I have recently spent quite a bit of time with readers of my debut novel, ‘Summertime’.   Aside from the sheer miracle of their existence (it has only been two months since publication), it was also very illuminating to see the book through their eyes, this thing which had only lived in my imagination for so long.  The characters were as real to them as they were to me, their lives and struggles just as interesting.  I had to keep reminding myself that it was my book under discussion and not someone else’s.  I’m not sure that this thrill will ever wear off.

The experience started me thinking about the role of the reader in the writing process.  For debut authors, who inhabit the mystical Land of No Expectations, friends and family are commonly the main sounding boards.  We need validation, confirmation that it’s not complete twaddle.  However, this can be fraught with tension when the writer has a close personal relationship to the reader.  The reader desperately wants to like the work, but may not.  The author’s confidence is more fragile than a faerie wing, and can easily be shredded by exchanges like this (all real, by the way):

Author:  Did you like it?

Reader:  I liked your other book better.

Author:  Never mind.

Author:  What do you think?

Reader:  I’m so proud of you!

Author: Yes, but what did you think?

Reader:  You’re so clever!

Author:  Never mind.

Author:  Have you read it yet?

Reader:  It’s not my kind of thing.

Author: In what way?

Reader: Sort of, all of it.

Author: Never mind.

My husband read four drafts for me, and friends read some of it, but I needed more objective—and less emotionally fraught—feedback.  (Full disclosure:  I have worked in academic publishing for almost 30 years, where my job was to get new book ideas assessed by specialists in the field.  I then used their feedback to make the case for publication.  I may still have this habit.)

No one is more objective than a stranger. So while writing ‘Summertime’, I posted my first two chapters on a feedback site for writers, www.youwriteon.com .   The response was tremendously helpful, not least in confirming that the opening of the book was grippy enough to continue.  And the community’s comments even convinced me to re-think one of my minor characters and turn her into a headliner.  It was a safe, closed environment with a lot of rules in place to prevent abuse, and I would recommend the experience to other new writers.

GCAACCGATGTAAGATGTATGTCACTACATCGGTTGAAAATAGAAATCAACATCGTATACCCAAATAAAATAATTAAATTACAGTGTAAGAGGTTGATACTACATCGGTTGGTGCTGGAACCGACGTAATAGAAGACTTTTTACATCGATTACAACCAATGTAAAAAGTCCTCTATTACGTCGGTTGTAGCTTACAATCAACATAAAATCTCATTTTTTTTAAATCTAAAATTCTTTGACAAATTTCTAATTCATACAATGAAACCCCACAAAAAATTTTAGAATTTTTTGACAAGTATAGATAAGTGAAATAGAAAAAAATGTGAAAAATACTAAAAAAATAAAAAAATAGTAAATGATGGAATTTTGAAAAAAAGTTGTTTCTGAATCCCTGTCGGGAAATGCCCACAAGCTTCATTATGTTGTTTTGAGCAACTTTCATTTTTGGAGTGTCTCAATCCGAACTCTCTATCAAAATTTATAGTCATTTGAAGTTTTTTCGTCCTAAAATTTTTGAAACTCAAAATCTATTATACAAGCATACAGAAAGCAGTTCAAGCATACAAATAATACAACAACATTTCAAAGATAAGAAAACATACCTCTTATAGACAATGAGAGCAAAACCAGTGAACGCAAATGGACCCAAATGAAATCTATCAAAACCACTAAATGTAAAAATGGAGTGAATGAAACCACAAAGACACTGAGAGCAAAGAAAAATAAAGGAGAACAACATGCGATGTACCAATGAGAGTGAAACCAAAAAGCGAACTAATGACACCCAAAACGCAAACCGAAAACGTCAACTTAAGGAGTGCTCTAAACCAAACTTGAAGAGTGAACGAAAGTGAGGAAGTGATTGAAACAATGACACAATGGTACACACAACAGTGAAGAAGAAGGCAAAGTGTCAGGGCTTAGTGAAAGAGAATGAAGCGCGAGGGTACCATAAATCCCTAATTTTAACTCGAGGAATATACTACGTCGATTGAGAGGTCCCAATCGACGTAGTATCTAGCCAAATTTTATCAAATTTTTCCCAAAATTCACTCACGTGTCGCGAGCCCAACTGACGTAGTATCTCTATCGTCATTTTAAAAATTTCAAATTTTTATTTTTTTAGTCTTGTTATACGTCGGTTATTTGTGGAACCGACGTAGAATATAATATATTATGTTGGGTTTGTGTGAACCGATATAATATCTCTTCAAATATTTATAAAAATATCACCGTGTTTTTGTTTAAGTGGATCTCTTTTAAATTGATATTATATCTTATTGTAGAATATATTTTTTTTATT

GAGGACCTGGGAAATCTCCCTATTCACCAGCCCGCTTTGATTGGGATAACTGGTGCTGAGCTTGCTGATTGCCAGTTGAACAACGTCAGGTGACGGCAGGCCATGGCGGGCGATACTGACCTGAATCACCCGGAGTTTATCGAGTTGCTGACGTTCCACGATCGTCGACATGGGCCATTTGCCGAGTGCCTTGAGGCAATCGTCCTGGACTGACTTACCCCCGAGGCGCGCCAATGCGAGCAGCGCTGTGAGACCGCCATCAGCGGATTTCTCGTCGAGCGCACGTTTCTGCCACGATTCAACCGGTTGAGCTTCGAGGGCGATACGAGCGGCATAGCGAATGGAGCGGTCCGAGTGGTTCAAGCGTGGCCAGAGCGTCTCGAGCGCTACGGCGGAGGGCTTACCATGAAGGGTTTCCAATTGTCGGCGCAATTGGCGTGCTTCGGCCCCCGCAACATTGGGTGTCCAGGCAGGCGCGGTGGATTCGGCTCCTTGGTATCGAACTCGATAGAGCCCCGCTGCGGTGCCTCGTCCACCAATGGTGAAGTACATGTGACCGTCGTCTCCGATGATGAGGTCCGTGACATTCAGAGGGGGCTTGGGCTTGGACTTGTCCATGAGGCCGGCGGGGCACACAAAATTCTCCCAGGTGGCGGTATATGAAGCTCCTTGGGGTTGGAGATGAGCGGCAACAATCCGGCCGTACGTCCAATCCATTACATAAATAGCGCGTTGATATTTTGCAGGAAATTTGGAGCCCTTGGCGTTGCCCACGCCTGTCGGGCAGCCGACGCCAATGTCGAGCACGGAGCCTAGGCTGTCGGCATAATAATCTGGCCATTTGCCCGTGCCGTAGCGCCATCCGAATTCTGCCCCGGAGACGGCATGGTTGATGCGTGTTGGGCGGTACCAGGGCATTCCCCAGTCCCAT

Technology has transformed the author/reader relationship, democratised it.  Before the internet, the only way to interact was in person or by letter.  It was all very formal, with reviews the province of serious publications.  But now the barrier has shrunk, become permeable.  Bloggers get their reviews into circulation instantly.  It’s possible for readers and authors to communicate at every stage of the process, from the genesis of the idea, to the story outline, to the draft manuscript.  Readers can follow their favourites on social media.  There are lots of options for authors to ‘crowd-source’ opinion (and funding) online.

I hear my fellow authors gasp, ‘But why, by Odin’s beard, would you want to?’

And that’s a very good question.

As I began working up ideas for book two, and wanting to share them, I started to wonder if I was just this needy, exhibitionist weirdo (entirely possible). Did other writers feel the same?  Or would it seem like pulling back the Wizard of Oz’s curtain, revealing the workings of something that should never be exposed?  Would it differ between new and established names?

So I sounded out some fellow authors at different career stages to find out a) whether they solicit reader opinion while writing and b) who they use.  The results were very interesting, and worthy of serious study by someone with a sociology degree.

There is a wide diversity of opinion amongst my fellow debut novelists about who should see the Work in Progress (WIP). Not surprisingly, several relied in general on family and friends.  S.D Sykes (‘Plague Land’) says, ‘I have a small group of trusted readers—my husband and grown-up children.’  Likewise, Fleur Smithwick (‘How to Make a Friend’) relies on her nearest and dearest for the first pass.  And Jo Bloom (Ridley Road) says, ‘During the 3 years that it took me to write, I never really showed it to anyone other than my husband.’

And then there are those who produced their first book during a structured program.  Karin Salavaggio (Bone Dust White) and Sarah Louise Jasmon (‘The Summer of Secrets’) took part in a Masters writing program, and hence had a lot of peer group involvement.

Claire Fuller (‘Our Endless Numbered Days’) is part of an informal writing group.  She says, ‘They read my first-draft scenes and chapters, no matter how rough, and the input I receive is invaluable.’  Beth Miller (‘When We Were Sisters’) concurs:  ‘They saw the first novel in bits, and then all read the final draft.’  Antonia Honeywell (‘The Ship’), says, ‘I have three close and trusted writing friends with whom I exchange work in progress and that’s invaluable in helping me shape and hone my stories.’

There seems to be a definite shift in approach when moving from first to second book.  There is more reliance on editors and agents, less on ordinary readers, and more trust in one’s own judgement.  Karin Salvalaggio says, ‘No one read my second novel until it was finished, and I think that it’s far stronger for it.’  It’s partly about protecting that ‘precious vision stored in the subconscious’, as Rebecca Mascull (The Visitors) says.  It is so easily damaged, especially in the early stages.  Rebecca feels that it’s about the writer’s growing confidence and professionalism, rather than not valuing others’ opinions any more.  This is true for SD Sykes, amongst others, who sums it up as, ‘I know what readers expect…but essentially I write for one reader:  myself.’